The Pittsburgh Post-Gazette, the largest newspaper serving the Pennsylvania city’s metropolitan area, printed a part of the Jewish mourner’s prayer in Hebrew as its front-page headline.
The first four words of the Mourner’s Kaddish were printed on Friday’s front page as a tribute to the 11 people killed last weekend in a shooting attack at the city’s Tree of Life synagogue, allegedly by a far-right extremist. The words mean “may His great name be exalted and sanctified.”
David Shribner, the Post-Gazette’s executive editor, explained the decision to include the Hebrew and Aramaic prayer in a note to readers on Friday.
“When you conclude there are no words to express a community’s feelings, then maybe you are thinking in the wrong language,” wrote Shribner, who lives three blocks from the synagogue. “That’s what prompted me to consider whether an excerpt from a 10th century prayer might be the appropriate gesture — of respect, of condolence — for a 21st century audience mourning its dead, whether family, friend, congregant, neighbor or, simply, Pittsburgher.”
Shribman noted that is the tradition for Jews in mourning to recite the prayer, usually while other congregants stand in solidarity.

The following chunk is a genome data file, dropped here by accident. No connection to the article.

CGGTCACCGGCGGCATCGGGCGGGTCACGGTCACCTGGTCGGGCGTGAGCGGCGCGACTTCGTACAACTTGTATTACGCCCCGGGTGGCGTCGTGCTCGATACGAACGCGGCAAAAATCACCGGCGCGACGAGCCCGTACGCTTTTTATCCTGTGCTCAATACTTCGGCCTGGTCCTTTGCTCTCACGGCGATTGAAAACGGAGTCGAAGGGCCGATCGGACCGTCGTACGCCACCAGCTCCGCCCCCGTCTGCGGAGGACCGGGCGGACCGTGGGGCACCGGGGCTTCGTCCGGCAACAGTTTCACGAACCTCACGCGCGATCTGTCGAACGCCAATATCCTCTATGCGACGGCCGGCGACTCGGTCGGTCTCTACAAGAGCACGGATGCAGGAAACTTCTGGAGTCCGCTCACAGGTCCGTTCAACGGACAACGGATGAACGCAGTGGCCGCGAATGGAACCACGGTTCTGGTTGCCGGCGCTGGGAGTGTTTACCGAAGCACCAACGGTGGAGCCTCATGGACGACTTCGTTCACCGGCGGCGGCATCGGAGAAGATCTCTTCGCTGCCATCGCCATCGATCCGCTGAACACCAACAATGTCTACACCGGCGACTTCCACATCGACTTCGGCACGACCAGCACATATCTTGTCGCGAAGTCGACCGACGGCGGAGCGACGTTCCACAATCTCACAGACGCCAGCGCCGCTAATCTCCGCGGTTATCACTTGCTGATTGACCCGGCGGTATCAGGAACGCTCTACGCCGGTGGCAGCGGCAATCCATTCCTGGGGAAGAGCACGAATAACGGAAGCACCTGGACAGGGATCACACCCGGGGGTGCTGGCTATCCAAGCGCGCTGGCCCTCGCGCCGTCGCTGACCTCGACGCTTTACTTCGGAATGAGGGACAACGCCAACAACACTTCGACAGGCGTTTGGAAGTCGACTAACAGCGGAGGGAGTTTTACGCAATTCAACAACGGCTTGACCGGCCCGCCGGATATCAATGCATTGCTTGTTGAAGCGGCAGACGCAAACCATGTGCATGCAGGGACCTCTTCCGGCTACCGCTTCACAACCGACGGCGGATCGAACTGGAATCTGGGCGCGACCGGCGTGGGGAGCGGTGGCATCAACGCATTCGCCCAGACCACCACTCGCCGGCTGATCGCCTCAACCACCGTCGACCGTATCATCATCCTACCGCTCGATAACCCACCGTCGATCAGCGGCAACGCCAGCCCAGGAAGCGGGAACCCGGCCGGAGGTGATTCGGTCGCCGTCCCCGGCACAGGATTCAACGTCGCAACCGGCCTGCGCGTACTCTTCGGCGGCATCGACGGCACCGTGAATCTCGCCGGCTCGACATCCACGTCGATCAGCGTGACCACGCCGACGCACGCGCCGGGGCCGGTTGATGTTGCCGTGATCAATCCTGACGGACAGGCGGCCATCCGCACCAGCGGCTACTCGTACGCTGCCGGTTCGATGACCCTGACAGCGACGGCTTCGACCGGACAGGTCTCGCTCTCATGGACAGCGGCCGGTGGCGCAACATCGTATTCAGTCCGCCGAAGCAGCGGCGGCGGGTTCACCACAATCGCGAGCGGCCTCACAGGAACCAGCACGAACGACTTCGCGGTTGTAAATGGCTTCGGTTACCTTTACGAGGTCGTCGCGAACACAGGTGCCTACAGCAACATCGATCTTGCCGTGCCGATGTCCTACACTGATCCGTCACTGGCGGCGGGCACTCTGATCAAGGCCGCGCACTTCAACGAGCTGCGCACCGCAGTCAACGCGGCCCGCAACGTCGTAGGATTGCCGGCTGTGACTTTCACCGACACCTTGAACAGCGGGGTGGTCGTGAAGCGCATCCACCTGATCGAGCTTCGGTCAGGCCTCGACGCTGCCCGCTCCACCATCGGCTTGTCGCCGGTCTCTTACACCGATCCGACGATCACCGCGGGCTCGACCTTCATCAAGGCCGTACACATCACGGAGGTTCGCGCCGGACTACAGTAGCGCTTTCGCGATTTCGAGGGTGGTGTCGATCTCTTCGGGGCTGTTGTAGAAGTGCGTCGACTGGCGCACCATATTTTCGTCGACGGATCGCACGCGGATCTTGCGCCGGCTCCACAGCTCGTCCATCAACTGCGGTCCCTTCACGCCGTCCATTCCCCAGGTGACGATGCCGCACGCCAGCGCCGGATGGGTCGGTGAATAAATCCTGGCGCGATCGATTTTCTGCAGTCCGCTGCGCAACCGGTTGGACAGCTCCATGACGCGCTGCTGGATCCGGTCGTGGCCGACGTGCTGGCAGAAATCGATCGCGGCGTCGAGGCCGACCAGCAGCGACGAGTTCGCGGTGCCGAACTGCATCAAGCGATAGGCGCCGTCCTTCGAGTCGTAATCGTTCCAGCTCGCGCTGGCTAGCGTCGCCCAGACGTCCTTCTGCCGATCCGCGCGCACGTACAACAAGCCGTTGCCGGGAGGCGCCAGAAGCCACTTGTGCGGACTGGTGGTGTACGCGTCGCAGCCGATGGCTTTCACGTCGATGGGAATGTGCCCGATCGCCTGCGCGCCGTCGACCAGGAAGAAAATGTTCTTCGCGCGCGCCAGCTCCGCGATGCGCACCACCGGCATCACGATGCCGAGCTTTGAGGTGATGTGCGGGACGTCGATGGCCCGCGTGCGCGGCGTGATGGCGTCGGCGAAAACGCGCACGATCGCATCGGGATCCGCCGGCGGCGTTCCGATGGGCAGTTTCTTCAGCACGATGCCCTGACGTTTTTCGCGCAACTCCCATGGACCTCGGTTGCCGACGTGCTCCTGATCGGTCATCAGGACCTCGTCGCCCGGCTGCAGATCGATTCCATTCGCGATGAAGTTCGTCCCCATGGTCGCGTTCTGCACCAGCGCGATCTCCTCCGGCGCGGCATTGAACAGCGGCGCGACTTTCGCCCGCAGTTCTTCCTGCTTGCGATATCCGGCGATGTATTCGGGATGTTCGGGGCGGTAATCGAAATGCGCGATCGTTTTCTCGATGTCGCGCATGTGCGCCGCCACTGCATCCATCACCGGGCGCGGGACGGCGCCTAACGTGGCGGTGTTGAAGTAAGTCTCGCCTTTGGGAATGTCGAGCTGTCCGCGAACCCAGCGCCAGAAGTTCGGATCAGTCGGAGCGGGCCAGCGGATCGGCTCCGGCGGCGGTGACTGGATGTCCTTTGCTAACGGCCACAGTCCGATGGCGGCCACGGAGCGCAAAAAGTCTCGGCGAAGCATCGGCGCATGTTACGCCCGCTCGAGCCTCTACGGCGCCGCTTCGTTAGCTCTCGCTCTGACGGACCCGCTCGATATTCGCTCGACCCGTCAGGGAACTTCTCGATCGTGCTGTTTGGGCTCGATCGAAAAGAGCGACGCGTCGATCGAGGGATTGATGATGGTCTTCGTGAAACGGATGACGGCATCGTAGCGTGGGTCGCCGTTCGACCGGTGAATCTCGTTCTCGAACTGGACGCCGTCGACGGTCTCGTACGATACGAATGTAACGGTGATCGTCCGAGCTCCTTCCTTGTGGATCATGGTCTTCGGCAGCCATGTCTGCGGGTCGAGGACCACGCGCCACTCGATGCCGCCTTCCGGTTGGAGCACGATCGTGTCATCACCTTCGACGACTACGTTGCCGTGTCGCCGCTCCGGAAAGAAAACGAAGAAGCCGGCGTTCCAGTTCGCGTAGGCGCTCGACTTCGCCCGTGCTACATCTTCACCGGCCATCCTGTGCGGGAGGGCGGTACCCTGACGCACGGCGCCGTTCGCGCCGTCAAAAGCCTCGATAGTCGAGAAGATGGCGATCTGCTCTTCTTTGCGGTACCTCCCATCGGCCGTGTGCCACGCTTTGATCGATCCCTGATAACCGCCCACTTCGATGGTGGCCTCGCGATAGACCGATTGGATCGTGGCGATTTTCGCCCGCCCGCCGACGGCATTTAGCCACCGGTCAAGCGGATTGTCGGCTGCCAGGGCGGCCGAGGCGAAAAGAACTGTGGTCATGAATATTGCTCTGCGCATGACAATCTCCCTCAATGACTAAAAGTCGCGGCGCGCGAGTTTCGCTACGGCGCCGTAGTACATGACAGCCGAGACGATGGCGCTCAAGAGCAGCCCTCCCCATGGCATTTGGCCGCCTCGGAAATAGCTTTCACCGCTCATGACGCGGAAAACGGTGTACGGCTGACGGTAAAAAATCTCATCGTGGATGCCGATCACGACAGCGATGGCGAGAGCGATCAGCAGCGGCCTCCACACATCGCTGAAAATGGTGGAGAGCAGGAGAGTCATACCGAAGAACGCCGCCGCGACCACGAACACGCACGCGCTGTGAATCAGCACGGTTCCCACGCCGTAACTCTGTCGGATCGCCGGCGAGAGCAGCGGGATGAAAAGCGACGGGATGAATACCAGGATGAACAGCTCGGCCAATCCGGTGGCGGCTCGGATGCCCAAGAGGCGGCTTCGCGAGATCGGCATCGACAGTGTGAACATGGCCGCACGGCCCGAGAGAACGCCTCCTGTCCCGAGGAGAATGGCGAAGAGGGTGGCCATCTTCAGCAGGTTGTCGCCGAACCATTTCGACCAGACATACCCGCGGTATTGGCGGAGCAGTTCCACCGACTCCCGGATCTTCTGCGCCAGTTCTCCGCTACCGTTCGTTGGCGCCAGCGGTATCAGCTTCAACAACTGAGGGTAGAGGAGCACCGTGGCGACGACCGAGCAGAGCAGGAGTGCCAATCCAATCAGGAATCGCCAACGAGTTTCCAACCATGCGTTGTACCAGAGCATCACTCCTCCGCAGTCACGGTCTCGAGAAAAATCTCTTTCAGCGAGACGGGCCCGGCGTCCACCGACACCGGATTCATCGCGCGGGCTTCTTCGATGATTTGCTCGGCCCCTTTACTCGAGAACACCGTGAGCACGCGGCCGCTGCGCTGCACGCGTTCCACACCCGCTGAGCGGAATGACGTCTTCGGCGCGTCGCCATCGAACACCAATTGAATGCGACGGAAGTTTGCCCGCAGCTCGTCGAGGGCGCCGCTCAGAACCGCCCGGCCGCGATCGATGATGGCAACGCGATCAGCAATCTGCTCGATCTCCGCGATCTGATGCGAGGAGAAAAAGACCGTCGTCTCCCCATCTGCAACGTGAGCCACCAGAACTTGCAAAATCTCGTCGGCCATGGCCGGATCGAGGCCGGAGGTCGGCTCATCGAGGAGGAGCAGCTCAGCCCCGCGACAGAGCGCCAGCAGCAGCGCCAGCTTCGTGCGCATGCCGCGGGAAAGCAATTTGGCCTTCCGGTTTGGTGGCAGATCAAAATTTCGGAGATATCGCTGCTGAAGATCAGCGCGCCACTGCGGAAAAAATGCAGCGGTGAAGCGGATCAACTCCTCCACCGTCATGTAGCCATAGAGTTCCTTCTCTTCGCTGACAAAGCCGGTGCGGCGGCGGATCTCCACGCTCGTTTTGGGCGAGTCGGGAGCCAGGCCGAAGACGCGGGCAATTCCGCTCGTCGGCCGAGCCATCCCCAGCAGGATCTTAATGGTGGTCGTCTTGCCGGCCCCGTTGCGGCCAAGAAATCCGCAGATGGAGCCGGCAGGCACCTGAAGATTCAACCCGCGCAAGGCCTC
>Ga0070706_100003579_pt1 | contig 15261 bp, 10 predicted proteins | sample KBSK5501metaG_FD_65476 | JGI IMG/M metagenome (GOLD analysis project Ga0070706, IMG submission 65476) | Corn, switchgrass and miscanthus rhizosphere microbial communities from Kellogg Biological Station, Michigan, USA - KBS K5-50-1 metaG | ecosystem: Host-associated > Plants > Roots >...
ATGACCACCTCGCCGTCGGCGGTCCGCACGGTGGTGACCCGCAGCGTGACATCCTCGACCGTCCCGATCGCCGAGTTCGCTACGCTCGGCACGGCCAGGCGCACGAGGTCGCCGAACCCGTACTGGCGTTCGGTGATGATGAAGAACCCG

“This week, each entire congregation — indeed all of Pittsburgh — may well stand, in spirit if not in fact,” he wrote, “for if Pittsburgh’s passage in the past several days has shown anything, it is that these losses are all of ours, and that the solidarity of Pittsburgh’s grief is the face we have shown to those beyond the three rivers to the four corners of the earth.”
On Twitter, historian Aaron Astor wrote: “The Jewish Mourner’s Kaddish is one of the most important prayers of all. This was a very moving gesture by the Pittsburgh Post-Gazette to post it as the headline.”
Jodi Kantor, an investigative journalist for The New York Times, wrote that the unusual headline is “The ultimate tribute to the victims. A statement that Jews belong.”